Synopses & Reviews
This classic on the general history of functions was written by one of the 20th century's best-known mathematicians. Weyl combined function theory and geometry in this high-level landmark work, forming a new branch of mathematics and the basis of the modern approach to analysis, geometry, and topology. 1955 edition.
Synopsis
This classic on the general history of functions was written by one of the twentieth century's best-known mathematicians. Hermann Weyl, who worked with Einstein at Princeton, combined function theory and geometry in this high-level landmark work, forming a new branch of mathematics and the basis of the modern approach to analysis, geometry, and topology.
The author intended this book not only to develop the basic ideas of Riemann's theory of algebraic functions and their integrals but also to examine the related ideas and theorems with an unprecedented degree of rigor. Weyl's two-part treatment begins by defining the concept and topology of Riemann surfaces and concludes with an exploration of functions of Riemann surfaces. His teachings illustrate the role of Riemann surfaces as not only devices for visualizing the values of analytic functions but also as indispensable components of the theory.
Synopsis
This classic on the general history of functions combines function theory and geometry, forming the basis of the modern approach to analysis, geometry, and topology. 1955 edition.
About the Author
Along with his fundamental contributions to most branches of mathematics, Hermann Weyl (1885-1955) took a serious interest in theoretical physics. In addition to teaching in Zürich, Göttingen, and Princeton, Weyl worked with Einstein on relativity theory at the Institute for Advanced Studies.
Hermann Weyl: The Search for Beautiful Truths
One of the most influential mathematicians of the twentieth century, Hermann Weyl (1885-1955) was associated with three major institutions during his working years: the ETH Zurich (Swiss Federal Institute of Technology), the University of Gottingen, and the Institute for Advanced Study in Princeton. In the last decade of Weyl's life (he died in Princeton in 1955), Dover reprinted two of his major works, The Theory of Groups and Quantum Mechanics and Space, Time, Matter. Two others, The Continuum and The Concept of a Riemann Surface were added to the Dover list in recent years.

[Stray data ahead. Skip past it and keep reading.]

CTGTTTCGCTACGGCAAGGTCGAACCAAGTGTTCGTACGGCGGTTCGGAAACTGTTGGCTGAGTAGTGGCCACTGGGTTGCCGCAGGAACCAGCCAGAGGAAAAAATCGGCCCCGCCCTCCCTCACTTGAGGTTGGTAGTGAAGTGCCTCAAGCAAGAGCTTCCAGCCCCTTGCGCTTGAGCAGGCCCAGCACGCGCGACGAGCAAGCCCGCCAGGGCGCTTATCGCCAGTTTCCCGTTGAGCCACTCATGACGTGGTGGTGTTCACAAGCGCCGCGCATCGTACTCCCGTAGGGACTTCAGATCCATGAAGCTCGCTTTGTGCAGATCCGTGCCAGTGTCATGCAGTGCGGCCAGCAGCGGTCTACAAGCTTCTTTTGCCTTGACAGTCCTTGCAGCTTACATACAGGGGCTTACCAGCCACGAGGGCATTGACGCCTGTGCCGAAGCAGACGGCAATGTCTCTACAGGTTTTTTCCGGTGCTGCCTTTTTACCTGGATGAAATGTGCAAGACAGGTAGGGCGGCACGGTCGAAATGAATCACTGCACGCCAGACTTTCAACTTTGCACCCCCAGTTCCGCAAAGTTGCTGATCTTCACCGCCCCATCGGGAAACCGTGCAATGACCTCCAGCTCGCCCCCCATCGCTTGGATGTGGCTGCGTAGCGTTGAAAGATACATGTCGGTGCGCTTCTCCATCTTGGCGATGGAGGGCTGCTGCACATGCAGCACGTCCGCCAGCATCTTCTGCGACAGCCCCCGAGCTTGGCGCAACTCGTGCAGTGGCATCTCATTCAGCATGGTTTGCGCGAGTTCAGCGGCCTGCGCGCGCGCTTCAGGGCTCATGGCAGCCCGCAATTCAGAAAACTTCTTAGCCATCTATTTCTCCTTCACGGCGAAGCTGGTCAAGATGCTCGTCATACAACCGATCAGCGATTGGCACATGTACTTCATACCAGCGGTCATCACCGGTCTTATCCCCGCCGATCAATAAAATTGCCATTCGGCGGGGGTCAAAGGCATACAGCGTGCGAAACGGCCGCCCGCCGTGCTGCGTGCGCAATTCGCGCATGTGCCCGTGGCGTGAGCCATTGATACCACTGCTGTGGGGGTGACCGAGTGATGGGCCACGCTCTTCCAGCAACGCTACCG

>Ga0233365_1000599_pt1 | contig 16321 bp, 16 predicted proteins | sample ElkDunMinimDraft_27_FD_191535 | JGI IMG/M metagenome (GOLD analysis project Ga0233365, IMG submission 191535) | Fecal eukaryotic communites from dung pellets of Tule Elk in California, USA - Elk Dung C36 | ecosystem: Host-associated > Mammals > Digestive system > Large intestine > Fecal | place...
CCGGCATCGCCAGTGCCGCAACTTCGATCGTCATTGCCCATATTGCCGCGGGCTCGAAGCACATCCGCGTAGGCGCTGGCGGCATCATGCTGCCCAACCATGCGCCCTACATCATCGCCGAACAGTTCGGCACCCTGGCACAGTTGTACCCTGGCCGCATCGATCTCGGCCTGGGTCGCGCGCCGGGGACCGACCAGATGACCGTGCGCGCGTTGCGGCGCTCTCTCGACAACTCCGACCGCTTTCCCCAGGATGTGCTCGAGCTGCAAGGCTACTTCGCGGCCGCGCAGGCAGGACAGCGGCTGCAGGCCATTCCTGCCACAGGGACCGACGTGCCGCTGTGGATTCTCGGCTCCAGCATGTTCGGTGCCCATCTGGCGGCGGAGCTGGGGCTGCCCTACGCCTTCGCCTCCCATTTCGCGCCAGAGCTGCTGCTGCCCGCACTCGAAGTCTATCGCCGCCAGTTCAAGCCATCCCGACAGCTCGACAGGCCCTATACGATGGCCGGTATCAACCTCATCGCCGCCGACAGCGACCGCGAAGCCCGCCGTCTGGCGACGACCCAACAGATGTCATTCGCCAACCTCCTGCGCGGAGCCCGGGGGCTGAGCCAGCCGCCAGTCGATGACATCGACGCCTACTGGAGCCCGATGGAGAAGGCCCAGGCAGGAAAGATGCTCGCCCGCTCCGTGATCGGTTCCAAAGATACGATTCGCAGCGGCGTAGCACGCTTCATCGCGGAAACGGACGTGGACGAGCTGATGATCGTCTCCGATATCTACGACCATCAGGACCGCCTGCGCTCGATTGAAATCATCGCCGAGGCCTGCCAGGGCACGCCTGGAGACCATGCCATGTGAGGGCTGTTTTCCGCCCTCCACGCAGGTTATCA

In the Author's Own Words:
"My work always tried to unite the truth with the beautiful, but when I had to choose one or the other, I usually chose the beautiful."
"We are not very pleased when we are forced to accept mathematical truth by virtue of a complicated chain of formal conclusions and computations, which we traverse blindly, link by link, feeling our way by touch. We want first an overview of the aim and of the road; we want to understand the idea of the proof, the deeper context."
"A modern mathematical proof is not very different from a modern machine, or a modern test setup: the simple fundamental principles are hidden and almost invisible under a mass of technical details." — Hermann Weyl
Critical Acclaim for Space, Time, Matter:
"A classic of physics . . . the first systematic presentation of Einstein's theory of relativity." — British Journal for Philosophy and Science